Sharks, thought of as being outwardly violent, are inwardly violent too. Sharks are generally resistant to viruses because of molecules their body have, especially a molecule named squalamine, discovered in 1993 from dogfish sharks. This molecule kills human viruses and can fight, kill, and prevent bacteria and cancer as well. Squalamine can fight and treat a variety of cancers from the eye to the liver. Researchers believe this molecule can be a potential cure to HIV.
The way this molecule works relates to our current topic of study in AP Biology class. Squalamine sticks to cell membranes of various organs and blood vessels. By connecting with receptors on the cell, it prevents other proteins to be received by the receptor and enter the cell, proteins that allow viruses to survive.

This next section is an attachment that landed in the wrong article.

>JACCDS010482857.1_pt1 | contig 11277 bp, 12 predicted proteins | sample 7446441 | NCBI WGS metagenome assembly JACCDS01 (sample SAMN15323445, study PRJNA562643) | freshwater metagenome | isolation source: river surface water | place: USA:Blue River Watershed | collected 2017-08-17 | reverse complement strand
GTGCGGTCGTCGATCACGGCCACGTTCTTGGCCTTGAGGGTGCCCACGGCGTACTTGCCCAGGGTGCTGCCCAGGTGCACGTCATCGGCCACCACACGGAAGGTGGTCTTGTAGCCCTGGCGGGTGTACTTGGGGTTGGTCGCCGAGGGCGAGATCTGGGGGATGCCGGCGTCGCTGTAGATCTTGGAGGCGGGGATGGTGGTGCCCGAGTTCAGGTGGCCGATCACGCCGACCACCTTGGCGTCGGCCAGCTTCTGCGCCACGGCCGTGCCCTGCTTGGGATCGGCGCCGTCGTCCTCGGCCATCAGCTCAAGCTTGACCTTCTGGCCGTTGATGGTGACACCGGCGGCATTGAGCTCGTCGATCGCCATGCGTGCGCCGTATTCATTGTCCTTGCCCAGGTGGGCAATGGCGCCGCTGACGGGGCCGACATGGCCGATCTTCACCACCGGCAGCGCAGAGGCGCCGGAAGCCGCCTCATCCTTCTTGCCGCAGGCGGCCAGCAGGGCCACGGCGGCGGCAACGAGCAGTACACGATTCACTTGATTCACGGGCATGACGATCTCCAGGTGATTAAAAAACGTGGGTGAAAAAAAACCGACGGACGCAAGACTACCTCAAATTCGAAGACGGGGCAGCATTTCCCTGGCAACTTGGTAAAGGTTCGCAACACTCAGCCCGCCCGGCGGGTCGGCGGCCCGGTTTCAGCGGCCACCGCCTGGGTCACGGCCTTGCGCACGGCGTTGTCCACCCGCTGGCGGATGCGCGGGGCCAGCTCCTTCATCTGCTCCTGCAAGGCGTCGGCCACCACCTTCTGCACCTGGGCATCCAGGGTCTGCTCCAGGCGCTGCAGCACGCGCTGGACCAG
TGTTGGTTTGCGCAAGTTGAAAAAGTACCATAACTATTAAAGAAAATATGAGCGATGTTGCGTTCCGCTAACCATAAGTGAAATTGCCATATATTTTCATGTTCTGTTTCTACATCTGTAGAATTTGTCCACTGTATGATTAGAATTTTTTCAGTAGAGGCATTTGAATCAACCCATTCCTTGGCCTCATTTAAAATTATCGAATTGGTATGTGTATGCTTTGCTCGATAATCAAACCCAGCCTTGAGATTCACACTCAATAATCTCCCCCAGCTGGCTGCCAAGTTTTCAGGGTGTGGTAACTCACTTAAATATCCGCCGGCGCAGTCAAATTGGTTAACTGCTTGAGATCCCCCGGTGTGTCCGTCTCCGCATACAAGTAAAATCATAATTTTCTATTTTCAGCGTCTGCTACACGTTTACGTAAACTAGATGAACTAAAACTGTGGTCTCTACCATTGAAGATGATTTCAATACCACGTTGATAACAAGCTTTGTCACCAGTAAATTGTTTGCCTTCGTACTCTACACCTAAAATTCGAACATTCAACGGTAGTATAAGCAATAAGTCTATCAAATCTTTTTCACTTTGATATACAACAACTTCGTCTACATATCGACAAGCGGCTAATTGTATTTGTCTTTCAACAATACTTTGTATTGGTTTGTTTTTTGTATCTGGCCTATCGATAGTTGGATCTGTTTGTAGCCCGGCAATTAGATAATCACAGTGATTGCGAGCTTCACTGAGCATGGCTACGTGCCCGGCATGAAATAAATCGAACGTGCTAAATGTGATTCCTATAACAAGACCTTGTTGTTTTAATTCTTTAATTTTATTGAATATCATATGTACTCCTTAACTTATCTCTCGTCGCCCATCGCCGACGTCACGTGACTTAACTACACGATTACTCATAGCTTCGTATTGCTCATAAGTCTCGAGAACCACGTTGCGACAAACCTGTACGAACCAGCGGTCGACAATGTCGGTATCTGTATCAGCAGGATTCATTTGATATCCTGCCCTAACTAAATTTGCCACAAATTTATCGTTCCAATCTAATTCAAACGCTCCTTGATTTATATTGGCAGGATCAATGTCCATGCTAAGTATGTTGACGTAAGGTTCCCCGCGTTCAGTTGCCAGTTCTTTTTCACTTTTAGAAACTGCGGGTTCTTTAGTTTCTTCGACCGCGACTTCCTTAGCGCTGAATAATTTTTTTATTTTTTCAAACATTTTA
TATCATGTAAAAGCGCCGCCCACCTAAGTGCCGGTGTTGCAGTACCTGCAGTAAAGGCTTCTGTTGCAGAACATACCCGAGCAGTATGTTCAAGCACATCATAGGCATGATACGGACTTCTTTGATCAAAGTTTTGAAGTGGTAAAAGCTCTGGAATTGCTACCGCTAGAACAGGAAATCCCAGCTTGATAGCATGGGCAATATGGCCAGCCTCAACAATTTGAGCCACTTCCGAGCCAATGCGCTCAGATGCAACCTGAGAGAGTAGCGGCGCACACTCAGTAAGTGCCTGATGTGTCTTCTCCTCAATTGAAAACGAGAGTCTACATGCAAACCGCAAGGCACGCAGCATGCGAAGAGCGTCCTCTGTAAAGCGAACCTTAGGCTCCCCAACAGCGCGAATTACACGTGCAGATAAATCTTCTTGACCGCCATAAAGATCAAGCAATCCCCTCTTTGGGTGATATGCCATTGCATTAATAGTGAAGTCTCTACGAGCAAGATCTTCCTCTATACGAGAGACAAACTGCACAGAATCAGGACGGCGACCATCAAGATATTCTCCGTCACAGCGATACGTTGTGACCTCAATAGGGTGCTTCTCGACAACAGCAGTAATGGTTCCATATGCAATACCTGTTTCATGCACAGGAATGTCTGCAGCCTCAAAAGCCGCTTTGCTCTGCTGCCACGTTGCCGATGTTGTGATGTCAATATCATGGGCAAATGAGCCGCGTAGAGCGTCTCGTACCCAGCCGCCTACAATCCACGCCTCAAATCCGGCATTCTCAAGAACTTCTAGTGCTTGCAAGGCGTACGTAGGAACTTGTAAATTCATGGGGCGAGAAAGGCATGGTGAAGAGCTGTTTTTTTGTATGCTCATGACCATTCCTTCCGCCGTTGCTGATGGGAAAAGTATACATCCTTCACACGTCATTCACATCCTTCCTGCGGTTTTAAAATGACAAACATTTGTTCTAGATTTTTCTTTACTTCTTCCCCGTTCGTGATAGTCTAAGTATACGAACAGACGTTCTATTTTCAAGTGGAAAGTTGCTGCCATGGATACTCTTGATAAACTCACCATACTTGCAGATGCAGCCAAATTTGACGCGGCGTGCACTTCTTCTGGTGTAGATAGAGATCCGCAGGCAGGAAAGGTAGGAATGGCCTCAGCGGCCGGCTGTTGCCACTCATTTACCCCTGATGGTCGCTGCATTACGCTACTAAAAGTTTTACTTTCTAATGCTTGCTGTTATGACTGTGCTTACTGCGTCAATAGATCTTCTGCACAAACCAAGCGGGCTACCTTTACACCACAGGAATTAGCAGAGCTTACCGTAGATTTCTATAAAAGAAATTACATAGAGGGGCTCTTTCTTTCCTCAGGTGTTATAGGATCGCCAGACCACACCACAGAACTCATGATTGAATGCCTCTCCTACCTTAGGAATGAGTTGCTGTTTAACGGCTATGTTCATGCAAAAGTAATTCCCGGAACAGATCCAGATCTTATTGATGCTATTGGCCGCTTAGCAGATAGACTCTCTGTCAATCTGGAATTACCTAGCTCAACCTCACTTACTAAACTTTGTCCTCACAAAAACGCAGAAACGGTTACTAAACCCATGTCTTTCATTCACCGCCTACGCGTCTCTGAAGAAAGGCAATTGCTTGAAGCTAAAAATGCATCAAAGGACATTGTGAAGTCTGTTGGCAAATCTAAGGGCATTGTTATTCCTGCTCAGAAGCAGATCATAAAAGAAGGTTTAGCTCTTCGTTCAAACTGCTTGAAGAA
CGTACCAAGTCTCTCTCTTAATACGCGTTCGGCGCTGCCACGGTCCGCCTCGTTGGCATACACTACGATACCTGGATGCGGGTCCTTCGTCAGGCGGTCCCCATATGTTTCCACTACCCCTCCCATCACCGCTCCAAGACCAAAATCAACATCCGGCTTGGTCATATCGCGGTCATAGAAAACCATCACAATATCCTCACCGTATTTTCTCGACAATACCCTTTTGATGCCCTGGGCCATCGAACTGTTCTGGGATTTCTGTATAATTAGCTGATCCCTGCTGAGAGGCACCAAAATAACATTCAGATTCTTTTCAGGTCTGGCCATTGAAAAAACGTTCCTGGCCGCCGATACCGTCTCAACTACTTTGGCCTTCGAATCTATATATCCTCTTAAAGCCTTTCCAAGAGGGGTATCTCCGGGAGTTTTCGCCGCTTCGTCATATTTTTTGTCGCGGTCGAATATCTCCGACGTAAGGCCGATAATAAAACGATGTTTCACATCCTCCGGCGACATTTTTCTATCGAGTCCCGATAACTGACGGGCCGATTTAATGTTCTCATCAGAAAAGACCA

This molecule is the reason sharks are so resilient towards various illnesses and can help humans become that way as well. It has been known that oils from their liver can be used as an anti-inflammatory and studies now show that one of their molecules can help cure liver diseases. Shark oil is used in a very popular, over the counter anti-inflammatory medication used for arthritis, Chondroitin, that contains shark cartilage. This discovery can help save millions of lives, but before you go and kill millions of sharks in the process, it might be a good idea to try to figure out a way to help humans and keep sharks safe, as well.
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